In the last article, I talked about establishing the high-level goals for my print portfolio. Today, I am going to examine those goals and determine how they affect the portfolio design. I am concentrating on the first two high-level goals I created previously.
- Exhibit my work to prospects
- Demonstrate my skills as a printer
My first goal is establishing how I want to exhibit my work to prospects. I shoot color images as well as black and white or monochrome images, but I tend to exhibit and sell my monochrome prints, which is my core genre. I want this portfolio to be about that monochrome work. Therefore, I am excluding any color prints from the portfolio. I may create a portfolio in the future that includes color work, but for now, I am concentrating on monochrome prints.
Second, I want to demonstrate my skills as a printer. I find it disheartening that most photographers do not print their images and they wind up existing as a collection of bits on a memory card or a hard drive. While some photographers are creating prints from their images, the majority of working photographers do not have the time to devote to hand printing their images and send the work out to a lab, which is an essential part of their business model.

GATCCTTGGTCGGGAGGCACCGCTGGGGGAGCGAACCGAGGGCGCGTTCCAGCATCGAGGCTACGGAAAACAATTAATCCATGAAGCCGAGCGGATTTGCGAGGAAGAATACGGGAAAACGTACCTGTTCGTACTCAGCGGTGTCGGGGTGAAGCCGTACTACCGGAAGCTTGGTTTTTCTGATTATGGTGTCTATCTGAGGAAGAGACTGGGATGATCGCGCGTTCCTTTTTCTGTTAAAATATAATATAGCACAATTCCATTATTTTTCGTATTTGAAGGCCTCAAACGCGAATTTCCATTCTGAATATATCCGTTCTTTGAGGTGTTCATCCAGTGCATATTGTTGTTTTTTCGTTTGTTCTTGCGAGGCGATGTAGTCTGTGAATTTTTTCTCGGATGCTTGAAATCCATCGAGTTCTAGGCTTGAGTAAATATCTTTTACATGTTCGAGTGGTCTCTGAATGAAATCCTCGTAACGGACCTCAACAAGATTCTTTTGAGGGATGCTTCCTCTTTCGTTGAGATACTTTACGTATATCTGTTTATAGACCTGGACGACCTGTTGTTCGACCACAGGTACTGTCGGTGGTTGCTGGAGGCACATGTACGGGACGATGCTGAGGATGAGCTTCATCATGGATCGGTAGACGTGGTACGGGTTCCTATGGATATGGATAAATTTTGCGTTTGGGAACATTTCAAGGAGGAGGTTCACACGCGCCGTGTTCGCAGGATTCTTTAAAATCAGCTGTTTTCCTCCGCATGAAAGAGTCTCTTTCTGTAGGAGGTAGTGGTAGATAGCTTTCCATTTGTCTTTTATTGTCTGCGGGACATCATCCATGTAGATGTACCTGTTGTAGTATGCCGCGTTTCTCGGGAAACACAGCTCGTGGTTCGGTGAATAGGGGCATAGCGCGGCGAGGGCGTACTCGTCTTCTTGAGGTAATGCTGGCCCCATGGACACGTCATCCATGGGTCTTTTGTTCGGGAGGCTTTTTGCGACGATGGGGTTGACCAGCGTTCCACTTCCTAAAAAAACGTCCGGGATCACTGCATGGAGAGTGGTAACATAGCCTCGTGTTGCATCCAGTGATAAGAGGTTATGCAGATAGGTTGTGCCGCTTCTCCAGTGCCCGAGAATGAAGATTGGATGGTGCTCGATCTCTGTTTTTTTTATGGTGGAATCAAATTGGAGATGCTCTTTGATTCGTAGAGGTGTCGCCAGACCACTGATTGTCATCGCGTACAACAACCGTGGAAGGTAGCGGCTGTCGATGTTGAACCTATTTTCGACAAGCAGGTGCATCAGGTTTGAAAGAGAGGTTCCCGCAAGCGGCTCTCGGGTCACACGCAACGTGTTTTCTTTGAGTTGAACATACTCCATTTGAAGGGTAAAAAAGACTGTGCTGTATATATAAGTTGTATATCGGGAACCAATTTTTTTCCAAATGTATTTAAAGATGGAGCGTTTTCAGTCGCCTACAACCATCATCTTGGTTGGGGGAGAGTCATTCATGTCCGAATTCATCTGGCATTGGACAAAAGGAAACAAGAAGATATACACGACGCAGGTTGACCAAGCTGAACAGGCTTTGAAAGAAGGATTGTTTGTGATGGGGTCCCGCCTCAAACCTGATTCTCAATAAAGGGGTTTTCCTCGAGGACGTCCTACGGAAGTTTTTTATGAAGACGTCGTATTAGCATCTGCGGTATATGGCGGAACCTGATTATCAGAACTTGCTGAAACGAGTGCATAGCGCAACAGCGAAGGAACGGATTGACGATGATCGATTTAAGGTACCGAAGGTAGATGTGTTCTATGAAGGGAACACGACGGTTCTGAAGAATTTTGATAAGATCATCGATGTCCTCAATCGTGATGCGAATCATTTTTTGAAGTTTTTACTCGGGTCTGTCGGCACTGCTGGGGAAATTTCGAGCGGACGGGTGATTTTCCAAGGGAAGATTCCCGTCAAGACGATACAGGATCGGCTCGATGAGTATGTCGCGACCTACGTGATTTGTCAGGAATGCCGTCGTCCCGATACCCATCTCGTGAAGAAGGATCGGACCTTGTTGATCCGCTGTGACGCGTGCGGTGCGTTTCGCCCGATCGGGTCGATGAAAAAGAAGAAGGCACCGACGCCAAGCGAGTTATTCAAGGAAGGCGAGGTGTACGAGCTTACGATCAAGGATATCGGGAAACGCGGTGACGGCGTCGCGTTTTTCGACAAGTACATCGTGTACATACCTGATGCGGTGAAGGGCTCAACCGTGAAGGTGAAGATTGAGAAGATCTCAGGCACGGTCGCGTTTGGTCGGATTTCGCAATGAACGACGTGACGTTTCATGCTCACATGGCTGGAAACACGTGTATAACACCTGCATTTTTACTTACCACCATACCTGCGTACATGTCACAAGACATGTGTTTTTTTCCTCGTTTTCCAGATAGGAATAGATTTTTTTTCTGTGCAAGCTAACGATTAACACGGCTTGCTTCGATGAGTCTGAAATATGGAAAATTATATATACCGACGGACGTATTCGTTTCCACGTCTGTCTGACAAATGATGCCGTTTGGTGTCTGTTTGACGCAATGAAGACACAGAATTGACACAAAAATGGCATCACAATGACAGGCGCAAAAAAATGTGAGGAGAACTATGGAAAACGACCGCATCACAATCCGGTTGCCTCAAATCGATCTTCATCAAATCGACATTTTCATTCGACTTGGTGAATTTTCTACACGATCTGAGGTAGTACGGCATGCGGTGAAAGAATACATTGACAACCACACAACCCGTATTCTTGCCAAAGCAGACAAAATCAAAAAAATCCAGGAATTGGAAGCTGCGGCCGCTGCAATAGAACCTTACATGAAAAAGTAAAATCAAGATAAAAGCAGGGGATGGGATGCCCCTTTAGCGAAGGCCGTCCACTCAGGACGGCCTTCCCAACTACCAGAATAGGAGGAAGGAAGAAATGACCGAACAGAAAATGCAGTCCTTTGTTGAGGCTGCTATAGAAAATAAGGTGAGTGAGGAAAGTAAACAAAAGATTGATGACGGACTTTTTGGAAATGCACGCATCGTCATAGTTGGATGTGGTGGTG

I am fortunate to work not only on the capture end of the workflow, but on the output or printing end as well. I want the portfolio to demonstrate the printing skill set I developed over the past years through hundreds of bad prints. This does not mean just giclée prints, but alternative printing methods such as cyanotype, kallitype, van dyke brown, and salt prints as well.
Finally, since the print is the central part of the portfolio, I want the prints to be viewable in their natural state. This means no plastic sleeves or other holders that cover the surface of the print in any way.
Now I have turned my first two high-level goals into tangible design goals.
- Only monochrome prints
- Display giclée or alternative prints
- No plastic sleeves or covers
Next time we will examine the remaining high-level goals and turn them into design goals.